Do You Need a Written Change Order on Public Works Projects? The Answer May Surprise You

Occasionally, a case comes across my desk which, while it may not venture into new areas of the law, provides a good summary of existing law.  G. Voskanian Construction, Inc v. Alhambra Unified School District, B221005 (March 29, 2012) is one of those cases and provides important reminders for anyone who works on public works projects.

In Voskanian Construction, G. Voskanian Construction, Inc. (“Voskanian”) entered into two public works contracts with the Alhambra Unified School District (“District”).  Under the first contract, Voskanian was to move portable classrooms to a school site for the sum of $989,000.  Under the second contract, Voskanian was to install a fire alarm system in the portable classrooms for the sum of $55,000. Voskanian was required to obtain performance bonds to secure its work under both contracts.

The contracts provided that they could only be modified “by an amendment in writing, signed by both parties and pursuant to the action of the District’s Governing Board.”  Furthermore, both contract provided that change orders could only be approved by “the District’s Assistant Superintendent of Business Services, or her designee.”  The District’s Assistant Superintendent of Business Services was Cynthia Martin.

During the course of the project, Martin directed Voskanian to deal with the District’s construction manager, BRJ & Associates, to finalize change orders which would be approved by Martin.  Because of the upcoming school year, the relocation project had to be completed within 57 days and the fire alarm project had to be completed within 45 days.  This, in turn, required that any extra work be completed immediately before change orders could be approved.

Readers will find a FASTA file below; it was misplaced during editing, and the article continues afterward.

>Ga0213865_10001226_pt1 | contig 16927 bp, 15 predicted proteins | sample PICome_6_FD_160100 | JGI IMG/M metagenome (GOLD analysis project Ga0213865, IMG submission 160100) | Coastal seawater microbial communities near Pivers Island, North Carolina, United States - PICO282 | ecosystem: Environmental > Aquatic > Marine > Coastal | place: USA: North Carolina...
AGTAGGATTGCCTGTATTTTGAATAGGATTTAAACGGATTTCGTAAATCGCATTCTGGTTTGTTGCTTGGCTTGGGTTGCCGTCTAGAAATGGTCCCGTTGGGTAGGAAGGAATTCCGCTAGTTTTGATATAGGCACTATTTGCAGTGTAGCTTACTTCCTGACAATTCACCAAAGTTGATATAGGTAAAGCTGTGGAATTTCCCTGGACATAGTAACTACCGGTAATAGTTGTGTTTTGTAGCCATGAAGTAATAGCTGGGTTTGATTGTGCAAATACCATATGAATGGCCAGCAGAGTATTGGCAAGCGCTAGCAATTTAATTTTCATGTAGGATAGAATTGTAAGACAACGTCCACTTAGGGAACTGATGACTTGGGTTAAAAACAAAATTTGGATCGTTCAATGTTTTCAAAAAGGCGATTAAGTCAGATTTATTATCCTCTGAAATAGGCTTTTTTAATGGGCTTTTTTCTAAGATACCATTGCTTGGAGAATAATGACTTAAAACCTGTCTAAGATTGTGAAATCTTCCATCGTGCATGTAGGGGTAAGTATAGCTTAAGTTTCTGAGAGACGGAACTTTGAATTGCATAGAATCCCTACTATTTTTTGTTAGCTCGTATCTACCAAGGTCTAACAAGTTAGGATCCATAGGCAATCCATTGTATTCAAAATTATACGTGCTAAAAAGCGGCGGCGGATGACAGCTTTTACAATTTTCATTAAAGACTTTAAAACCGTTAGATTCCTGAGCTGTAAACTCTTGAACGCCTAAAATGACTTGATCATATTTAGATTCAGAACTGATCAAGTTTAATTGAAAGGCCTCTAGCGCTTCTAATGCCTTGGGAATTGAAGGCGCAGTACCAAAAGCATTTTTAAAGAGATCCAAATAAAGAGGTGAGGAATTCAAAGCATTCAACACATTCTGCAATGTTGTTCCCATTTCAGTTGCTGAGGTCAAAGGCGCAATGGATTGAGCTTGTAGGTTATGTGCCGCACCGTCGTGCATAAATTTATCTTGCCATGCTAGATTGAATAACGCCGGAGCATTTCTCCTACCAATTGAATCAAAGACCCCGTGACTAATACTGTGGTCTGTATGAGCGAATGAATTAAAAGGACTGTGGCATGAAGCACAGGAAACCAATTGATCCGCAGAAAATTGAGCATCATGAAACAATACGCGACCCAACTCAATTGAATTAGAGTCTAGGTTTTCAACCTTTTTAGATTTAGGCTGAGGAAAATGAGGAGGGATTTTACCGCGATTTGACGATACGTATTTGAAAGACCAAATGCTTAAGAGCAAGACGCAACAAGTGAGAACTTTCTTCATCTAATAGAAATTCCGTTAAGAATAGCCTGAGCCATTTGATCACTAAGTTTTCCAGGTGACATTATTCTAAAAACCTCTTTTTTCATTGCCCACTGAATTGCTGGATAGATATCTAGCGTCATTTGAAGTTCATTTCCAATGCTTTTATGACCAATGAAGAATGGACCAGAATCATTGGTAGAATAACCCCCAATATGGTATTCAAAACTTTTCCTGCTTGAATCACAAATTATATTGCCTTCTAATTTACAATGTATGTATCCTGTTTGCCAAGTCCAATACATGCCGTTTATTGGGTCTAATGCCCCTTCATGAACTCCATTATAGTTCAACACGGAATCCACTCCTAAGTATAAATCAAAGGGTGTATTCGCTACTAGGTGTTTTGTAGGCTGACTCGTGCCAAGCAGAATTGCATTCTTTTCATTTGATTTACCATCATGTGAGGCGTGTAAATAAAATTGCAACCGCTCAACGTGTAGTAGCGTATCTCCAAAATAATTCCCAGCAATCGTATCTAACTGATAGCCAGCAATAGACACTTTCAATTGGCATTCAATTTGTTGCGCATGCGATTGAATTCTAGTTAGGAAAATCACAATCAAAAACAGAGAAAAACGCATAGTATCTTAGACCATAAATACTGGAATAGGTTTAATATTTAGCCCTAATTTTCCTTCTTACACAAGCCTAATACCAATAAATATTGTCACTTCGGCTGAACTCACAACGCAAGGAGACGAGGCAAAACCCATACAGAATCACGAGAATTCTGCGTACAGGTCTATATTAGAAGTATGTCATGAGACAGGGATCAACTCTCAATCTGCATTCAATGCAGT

While performing its work on the relocation project, Voskanian discovered that the site conditions did not match what was contained in the plans.  In addition, the District directed that Voskanian perform additional work outside the scope of the plans.  While performing its work on the alarm system project, Voskanian discovered that several of the portable classrooms had more rooms than shown on the plans, thus requiring more alarm devices, conduit and wiring.

Upon completion of the two contracts, the District refused to pay Voskanian, and Voskanian filed suit alleging that it was owed $206,367 on the relocation projection, which included $106,225 in unpaid retention and $100,142 for extra work, and $94,777 on the fire alarm project, which included the full contract balance of $55,000 and $39,777 for extra work.  The District filed a cross-complaint in turn against Voskanian for breach of contract and against Voskanian’s performance bond surety Fidelity and license bond surety Old Republic. At trial, the jury returned a special verdict in favor of Voskanian awarding it $419,756 including penalties and interest.

On Public Works Projects, Contractual Provisions Requiring Written Change Orders Will be Strictly Construed

On appeal, the District challenged the special verdict on the ground that it was premised on an “oral” modification of the contract when the contract required that any modifications be in “writing.”

The California Court of Appeals for the Second District, discussing the historical ebb and flow of cases interpreting public works contracts, noted that earlier cases had held that the conduct of parties may constitute a “waiver” of written change order provisions, but that more recent cases have required strict compliance with written change order provisions: